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Bennett v. Correctional Medical Services

May 14, 2008


The opinion of the court was delivered by: Hillman, District Judge



Plaintiffs Walter Bennett, Gregory Royal and John Lacey have brought an action individually and jointly on behalf of all persons similarly situated (collectively "Plaintiffs") seeking injunctive, declaratory and monetary relief. Plaintiffs allege in their Second Amended Complaint that Correctional Medical Services Inc., Louis Tripoli, M.D.,*fn1 William Andrade, M.D., James J. Neal, M.D., James Ruman, R.N., Rock Welch, Abu Ahsan, M.D., (hereinafter "CMS Defendants"), George Hayman, in his capacity as Commissioner of the New Jersey Department of Corrections ("NJDOC"),*fn2 John Doe and Jane Roe 1-10 (collectively, "Defendants") knowingly exposed Plaintiffs to the hepatitis C virus ("HCV") while Plaintiffs were incarcerated in New Jersey State prisons in deliberate indifference to their serious medical needs in violation of their Eighth and Fourteenth Amendment rights under the U.S. Constitution. They also brought claims for violation of the Americans with Disabilities Act, 42 U.S.C.A. § 12131, et. seq. ("ADA").*fn3

This Opinion addresses the following outstanding motions: Motion to Certify Class (together with Motion for Leave to File an Overlength Brief Nunc Pro Tunc in Opposition to Plaintiffs' Motion for Class Certification); Motion for Partial Summary Judgment as to Plaintiffs' Claim for Injunctive and Declaratory Relief; Motion for Summary Judgment as to Claims by Royal and Lacey, and as to Plaintiffs' ADA Claims (together with Motion to Seal Certain Documents in Support of Motions for Summary Judgment); and Motion for Summary Judgment filed by defendant George Hayman.


This Court exercises subject matter jurisdiction over Plaintiffs' federal law claims pursuant to 42 U.S.C. § 1331, and exercises supplemental jurisdiction over Plaintiffs' state law claims pursuant to 42 U.S.C. § 1332.


Plaintiffs filed their Complaint on October 16, 2002. On July 25, 2003, an Amended Complaint was filed, and on August 27, 2003, a Second Amended Complaint was filed which is the current version.*fn4 In their Second Amended Complaint, Plaintiffs allege that Defendants knowingly exposed Plaintiffs to HCV while Plaintiffs were incarcerated in New Jersey State prisons. Plaintiffs are seeking injunctive, declaratory and monetary relief against Defendants due to deliberate indifference of their serious medical needs in violation of their Eighth Amendment right to be free from cruel and unusual punishment, applicable to the states through the Fourteenth Amendment, pursuant to 42 U.S.C. § 1983. Plaintiffs seek "an injunction requiring defendants to comply with FBOP guidelines, an injunction requiring backscreening of the entire population of inmates who have passed through and/or remain in the New Jersey state prison system, money damages for violation of constitutional rights, and punitive damages." The putative class's theory of recovery under 28 U.S.C. § 1983 is that until 2003, Defendants failed to screen incoming inmates for HCV, and that Defendants have not "backscreened," inmates for HCV, i.e., screened incarcerated inmates not originally screened upon intake. As a result, Plaintiffs argue that inmates who have HCV have had their condition remain undiagnosed and untreated, and have exposed other inmates to the virus.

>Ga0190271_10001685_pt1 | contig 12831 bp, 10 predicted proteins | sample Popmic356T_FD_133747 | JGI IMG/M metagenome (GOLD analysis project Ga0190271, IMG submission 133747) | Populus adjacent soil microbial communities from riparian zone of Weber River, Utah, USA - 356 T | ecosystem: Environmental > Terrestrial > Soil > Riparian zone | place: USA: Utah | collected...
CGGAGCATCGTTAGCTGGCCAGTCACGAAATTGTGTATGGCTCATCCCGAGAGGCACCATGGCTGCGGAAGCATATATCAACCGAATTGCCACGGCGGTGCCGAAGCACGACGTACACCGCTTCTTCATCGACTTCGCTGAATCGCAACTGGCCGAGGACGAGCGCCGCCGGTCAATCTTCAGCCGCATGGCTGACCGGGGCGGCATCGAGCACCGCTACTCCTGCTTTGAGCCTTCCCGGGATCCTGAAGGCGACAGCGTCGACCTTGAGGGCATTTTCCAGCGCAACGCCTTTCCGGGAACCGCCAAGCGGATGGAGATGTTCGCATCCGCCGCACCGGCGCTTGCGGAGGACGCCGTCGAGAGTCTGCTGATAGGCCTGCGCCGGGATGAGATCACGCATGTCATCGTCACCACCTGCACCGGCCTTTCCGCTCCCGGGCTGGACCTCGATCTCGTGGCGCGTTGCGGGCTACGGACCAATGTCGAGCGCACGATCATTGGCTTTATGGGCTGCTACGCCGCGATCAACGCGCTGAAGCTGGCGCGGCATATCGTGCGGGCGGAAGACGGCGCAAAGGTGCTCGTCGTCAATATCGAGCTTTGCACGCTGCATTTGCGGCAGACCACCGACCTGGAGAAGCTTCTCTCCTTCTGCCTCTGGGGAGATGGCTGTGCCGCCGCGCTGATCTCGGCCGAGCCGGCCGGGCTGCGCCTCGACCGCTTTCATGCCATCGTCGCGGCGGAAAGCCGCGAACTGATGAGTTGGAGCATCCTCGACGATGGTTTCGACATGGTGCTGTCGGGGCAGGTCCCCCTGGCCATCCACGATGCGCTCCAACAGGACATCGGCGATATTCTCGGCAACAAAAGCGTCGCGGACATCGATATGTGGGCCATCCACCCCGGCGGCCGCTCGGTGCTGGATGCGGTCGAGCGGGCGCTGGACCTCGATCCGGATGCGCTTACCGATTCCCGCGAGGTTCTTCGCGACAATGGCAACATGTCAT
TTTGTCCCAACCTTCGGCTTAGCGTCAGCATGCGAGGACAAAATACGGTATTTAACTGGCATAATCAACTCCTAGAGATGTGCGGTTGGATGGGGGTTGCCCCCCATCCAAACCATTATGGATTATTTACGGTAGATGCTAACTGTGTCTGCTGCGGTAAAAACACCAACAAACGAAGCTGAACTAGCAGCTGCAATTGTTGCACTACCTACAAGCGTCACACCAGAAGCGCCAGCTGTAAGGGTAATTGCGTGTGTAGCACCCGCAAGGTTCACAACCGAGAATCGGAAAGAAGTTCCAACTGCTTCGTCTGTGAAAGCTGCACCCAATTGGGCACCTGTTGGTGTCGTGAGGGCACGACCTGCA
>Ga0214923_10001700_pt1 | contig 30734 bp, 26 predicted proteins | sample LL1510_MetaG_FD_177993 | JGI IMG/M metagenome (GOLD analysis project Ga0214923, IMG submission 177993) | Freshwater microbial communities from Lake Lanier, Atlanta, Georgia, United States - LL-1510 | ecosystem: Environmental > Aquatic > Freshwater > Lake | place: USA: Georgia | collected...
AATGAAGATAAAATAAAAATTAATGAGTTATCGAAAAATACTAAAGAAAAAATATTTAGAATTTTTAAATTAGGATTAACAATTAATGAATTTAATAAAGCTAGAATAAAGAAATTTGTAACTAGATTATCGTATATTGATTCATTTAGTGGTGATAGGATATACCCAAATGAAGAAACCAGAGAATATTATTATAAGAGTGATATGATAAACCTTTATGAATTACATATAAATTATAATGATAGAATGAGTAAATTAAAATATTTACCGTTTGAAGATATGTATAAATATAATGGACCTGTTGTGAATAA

The parties agree that HCV is a serious medical condition. See Ellis v. Mohenis Services Inc., No. 96-6307, 1998 WL 564478, at *3 n.2 (E.D.Pa. Aug. 24, 1998) (explaining that HCV remains in the blood and accounts for a large percentage of cirrhosis, liver failure and liver cancer cases (citing to Downs v. Hawkeye Health Servies, Inc., No. 97-3851, 1998 WL 348201, at *3 (8th Cir. July 1, 1998) (quoting from Stedman's Medical Dictionary 784 (26th ed. 1995)). HCV is not a disease, but a virus that can cause liver disease, and over time, liver damage. HCV is a blood borne virus that can be spread through IV drug use, sexual contact, needle stick injury, tattooing, body piercing, or any other means of transferring blood.

Plaintiff Walter Bennett was incarcerated in the New Jersey State Prisons from approximately April 15, 1992 until June 5, 2002. Bennett maintains that he had a prior history of intravenous drug use and had a blood transfusion in 1992, both of which are risk factors for HCV. Bennett asserts that while in prison, he underwent blood tests that showed elevated levels of hepatocellular enzymes which should have prompted follow-up blood work and counseling regarding HCV by Defendants. Instead, Bennett argues that he was not tested and diagnosed with HCV until he underwent routine blood procedures shortly before his release from prison. Bennett also complains that Defendants failed to counsel him or educate him as to the consequences concerning the virus. The CMS Defendants' expert, Carroll M. Leevy, M.D., submitted a report stating that Bennett's medical records revealed that he had elevated alanine aminotransferase (ALT) levels in 1995 and in 1996. Elevated levels of ALT are an indication of HCV. Dr. Leevy writes that in November 2001, a hepatitis panel was ordered for Bennett that confirmed that he had HCV. She also writes that on April 29, 2002, Bennett was seen in the Infectious Disease Clinic and provided education regarding HCV on May 15, 2002, but was not treated in prison for HCV. Upon release on June 5, 2002, Bennett was treated by his family physician and is currently symptom free.